VIETNAM IMPORTS US$6.6 BILLION IN TEXTILE-GARMENT MATERIALS IN H1

Though the Comprehensive and Progressive Agreement for Trans-Pacific Partnership (CPTPP) has been in force for a while, Vietnam has not made much use of the free trade agreement and imported US$6.7 billion worth of materials in the first half of the year.

One central issue to benefit from the deal is finding ways to meet the yarn forward rule of origin, said Truong Van Cam, general secretary of the Vietnam Textile and Apparel Association (VITAS).

The textile and garment industry imported US$12.7 billion worth of fabric last year and some US$6.7 billion in January-June of this year. As VITAS data showed, materials are mainly imported from non-members of the free trade agreements Vietnam has signed, with 55% from China, 20% from South Korea, 16% from Taiwan and 5% from Japan

The CPTPP, which took effect last January, and the EU-Vietnam Free Trade Agreement (EVFTA), which was signed last June, are expected to allow Vietnamese products to approach a market with a billion consumers, which makes up around 40% of global gross domestic product.

Peru, Mexico and Canada are among the CPTPP countries that have no free trade agreements with Vietnam. Given this, Vietnam’s textile and garment exports to Canada have brought US$700-800 million, only trailing Japan.

These two agreements feature fast and deep tax cuts. Vietnam’s textile and garment products are currently taxed 9.6% on average when exported to the European Union. The duties for exports to the CPTPP bloc are varied and depend on the market: 17% to Peru and 20%-35% to Mexico. Both trade deals will soon contribute to cutting tariffs to zero.

Almost all textile and garment products will not be subject to tariffs. The European Union has created a road map for rapid tariff cuts, where over 85% of tariff lines will be cut instantly to 0% and almost 100% of tariff lines will be cut seven years later.

As for the CPTPP, the tax cut road map is longer, reaching up to 16 years in certain markets such as Mexico and Peru as these markets have production and export structures similar to those in Vietnam.

Opportunities will remain undertapped if Vietnam fails to resolve the yarn-forward issue. Clothing brands have their own supply chains, whereas domestic firms have not been able to deeply integrate with these chains and have mainly focused on outsourcing, a stage with the lowest added value of the entire chain. The problems dogging the yarn-forward rule of origin are not easy to resolve, especially if brands keep using materials from partners outside the CPTPP and EVFTA.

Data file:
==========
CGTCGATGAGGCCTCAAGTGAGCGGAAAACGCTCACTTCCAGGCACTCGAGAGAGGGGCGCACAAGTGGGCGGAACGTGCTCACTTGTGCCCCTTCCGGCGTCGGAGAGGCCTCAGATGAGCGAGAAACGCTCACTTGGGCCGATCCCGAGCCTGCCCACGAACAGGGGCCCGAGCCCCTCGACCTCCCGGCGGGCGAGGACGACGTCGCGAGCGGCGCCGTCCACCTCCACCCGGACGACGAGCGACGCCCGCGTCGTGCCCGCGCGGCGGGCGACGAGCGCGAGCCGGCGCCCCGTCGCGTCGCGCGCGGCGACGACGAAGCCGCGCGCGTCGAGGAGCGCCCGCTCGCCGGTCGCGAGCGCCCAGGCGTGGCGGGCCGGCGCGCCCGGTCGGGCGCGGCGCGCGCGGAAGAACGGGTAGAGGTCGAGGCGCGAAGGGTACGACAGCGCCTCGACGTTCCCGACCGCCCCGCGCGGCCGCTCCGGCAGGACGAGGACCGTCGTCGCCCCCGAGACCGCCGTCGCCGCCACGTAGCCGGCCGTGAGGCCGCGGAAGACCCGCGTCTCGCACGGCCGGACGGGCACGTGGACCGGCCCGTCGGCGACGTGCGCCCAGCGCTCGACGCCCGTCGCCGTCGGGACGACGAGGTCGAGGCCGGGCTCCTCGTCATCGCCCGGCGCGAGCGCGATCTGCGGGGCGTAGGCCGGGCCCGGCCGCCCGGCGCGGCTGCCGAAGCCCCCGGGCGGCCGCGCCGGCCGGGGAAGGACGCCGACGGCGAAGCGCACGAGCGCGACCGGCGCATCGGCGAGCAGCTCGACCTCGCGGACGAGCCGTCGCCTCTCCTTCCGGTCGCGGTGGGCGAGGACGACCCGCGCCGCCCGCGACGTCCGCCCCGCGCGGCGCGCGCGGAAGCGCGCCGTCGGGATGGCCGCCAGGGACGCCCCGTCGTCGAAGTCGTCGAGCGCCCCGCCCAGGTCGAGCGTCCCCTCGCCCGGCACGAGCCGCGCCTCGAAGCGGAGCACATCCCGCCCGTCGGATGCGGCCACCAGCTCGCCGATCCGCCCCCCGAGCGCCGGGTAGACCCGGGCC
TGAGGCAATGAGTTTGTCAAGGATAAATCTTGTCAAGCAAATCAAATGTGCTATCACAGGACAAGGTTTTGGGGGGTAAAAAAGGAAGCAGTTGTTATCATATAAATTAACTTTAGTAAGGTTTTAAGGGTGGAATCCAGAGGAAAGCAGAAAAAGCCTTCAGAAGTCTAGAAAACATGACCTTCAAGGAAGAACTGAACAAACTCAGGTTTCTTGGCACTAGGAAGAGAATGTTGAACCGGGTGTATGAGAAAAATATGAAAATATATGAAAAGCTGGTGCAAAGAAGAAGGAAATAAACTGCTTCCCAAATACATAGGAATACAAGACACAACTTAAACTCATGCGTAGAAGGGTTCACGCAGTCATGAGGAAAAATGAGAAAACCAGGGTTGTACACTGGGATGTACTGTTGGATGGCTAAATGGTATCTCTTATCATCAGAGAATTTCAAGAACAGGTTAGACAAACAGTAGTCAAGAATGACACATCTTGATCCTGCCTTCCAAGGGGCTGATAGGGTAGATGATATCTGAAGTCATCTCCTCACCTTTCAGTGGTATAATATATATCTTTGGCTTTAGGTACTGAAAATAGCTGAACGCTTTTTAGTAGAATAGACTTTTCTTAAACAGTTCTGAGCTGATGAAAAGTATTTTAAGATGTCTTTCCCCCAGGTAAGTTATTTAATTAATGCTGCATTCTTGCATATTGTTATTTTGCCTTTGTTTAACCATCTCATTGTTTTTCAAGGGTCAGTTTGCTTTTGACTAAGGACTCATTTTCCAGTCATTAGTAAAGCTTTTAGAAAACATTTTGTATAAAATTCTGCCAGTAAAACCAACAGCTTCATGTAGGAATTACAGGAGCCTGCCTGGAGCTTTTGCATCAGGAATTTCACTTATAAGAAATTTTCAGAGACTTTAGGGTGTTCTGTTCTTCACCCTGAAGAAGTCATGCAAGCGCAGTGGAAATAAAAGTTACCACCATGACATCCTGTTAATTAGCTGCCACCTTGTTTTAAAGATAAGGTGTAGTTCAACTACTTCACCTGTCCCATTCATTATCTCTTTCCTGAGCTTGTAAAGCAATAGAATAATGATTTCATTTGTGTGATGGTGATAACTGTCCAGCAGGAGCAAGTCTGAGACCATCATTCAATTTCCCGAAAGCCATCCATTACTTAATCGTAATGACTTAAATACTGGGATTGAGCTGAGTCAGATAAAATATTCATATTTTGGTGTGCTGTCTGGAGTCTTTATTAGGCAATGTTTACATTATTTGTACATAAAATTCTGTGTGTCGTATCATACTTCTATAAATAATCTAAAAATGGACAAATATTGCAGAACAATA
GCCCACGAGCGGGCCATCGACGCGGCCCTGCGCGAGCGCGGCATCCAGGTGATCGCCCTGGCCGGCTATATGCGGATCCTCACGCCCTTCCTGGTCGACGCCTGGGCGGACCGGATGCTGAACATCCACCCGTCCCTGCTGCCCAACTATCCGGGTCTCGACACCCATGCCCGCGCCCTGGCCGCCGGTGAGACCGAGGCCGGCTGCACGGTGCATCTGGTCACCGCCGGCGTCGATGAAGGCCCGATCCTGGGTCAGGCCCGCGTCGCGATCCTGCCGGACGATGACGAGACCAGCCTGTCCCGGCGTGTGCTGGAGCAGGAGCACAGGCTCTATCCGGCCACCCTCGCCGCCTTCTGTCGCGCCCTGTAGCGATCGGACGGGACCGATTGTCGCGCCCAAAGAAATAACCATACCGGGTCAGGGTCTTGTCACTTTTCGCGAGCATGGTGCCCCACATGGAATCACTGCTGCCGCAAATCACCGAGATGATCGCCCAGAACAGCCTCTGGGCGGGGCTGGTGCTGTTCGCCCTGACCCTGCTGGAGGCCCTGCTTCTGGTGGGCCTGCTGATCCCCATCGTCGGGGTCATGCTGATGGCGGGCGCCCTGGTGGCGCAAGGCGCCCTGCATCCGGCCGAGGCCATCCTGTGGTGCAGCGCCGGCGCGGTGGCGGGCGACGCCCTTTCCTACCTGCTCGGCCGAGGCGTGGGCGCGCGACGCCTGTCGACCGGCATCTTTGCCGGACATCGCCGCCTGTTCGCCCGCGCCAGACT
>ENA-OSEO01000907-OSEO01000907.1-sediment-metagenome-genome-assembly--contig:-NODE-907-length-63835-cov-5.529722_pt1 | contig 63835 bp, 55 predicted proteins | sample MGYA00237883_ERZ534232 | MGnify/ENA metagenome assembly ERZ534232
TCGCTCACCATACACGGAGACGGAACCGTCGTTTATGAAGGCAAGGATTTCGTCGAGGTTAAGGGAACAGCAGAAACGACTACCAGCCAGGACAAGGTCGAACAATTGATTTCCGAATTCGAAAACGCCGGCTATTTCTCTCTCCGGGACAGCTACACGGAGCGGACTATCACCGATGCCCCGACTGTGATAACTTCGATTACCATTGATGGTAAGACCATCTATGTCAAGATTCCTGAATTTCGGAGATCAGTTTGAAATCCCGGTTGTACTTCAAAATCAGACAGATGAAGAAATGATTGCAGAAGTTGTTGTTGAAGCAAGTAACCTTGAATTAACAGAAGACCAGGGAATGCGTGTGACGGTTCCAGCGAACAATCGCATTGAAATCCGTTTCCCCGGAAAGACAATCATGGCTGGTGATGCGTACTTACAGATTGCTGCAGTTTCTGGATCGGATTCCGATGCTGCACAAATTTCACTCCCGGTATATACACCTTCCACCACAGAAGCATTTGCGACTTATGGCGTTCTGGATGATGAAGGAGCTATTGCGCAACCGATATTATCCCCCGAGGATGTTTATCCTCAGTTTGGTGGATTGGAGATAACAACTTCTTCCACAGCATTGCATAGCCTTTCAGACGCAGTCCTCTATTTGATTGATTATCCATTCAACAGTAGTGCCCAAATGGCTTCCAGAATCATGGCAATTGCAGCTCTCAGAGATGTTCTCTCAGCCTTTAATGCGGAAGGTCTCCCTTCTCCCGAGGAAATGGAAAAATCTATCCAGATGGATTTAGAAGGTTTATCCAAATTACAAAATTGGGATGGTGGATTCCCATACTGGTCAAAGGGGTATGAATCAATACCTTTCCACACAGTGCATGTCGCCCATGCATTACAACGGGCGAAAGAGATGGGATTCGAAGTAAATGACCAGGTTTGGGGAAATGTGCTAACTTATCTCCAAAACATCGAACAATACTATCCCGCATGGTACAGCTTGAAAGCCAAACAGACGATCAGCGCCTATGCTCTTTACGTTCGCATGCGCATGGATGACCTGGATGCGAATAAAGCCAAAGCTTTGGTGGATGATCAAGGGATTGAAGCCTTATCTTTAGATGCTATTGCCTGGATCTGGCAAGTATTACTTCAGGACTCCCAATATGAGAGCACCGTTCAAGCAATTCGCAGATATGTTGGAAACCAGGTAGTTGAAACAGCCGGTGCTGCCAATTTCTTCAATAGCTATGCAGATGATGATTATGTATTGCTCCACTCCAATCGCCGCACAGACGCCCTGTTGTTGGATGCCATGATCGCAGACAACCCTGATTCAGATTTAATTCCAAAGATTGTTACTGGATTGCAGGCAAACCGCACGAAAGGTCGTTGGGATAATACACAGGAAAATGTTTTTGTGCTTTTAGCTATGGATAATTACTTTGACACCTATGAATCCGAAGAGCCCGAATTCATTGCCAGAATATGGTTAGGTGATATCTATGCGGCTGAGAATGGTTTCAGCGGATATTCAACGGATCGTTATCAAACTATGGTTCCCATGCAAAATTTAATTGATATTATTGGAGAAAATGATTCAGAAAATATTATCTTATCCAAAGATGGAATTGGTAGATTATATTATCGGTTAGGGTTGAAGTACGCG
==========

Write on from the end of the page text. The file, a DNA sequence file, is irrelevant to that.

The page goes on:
Materials from Vietnam are usually 10% higher priced than similar materials from China, noted Ron Dutta of Garan Incorporated, a company with 10 years of operations in Vietnam. He added that Vietnam’s material sources are limited to mostly cotton, and local labor costs are no longer cheap.

China, the supplier of more than half of the materials used by Vietnam, produces materials on a large scale, hence its competitive prices. However, China is not a party to either of the two new-generation trade deals that Vietnam has signed. Vietnam and China are now only members of the ASEAN-China Free Trade Agreement, which became valid in 2010, and the Regional Comprehensive Economic Partnership, which is under negotiation.

According to the VITAS representative, the benefits of the CPTPP and the EVFTA are expected to convince brands to seek local suppliers instead of foreign ones. If the yarn-forward rule is not met, Vietnam’s products will be taxed up to 25%.

However, support from the authorities is essential. The Ministry of Industry and Trade is formulating a textile and garment development strategy, which is expected to be issued this year. If the strategy is approved, large industrial parks will be developed to attract projects to solve the problems of the industry.

“We have high hopes for this strategy,” Cam said.

VITAS hopes that once the textile and garment industrial parks, measuring 400-500 hectares, are built, they will attract projects for fiber, weaving and dyeing. Each industrial park can provide at least one billion meters of fabric per year.

Nonetheless, the construction of industrial parks designated for textile and garment projects to solve environment-related problems is not an easy task in the context of limited land resources.

Source: The Saigon Times


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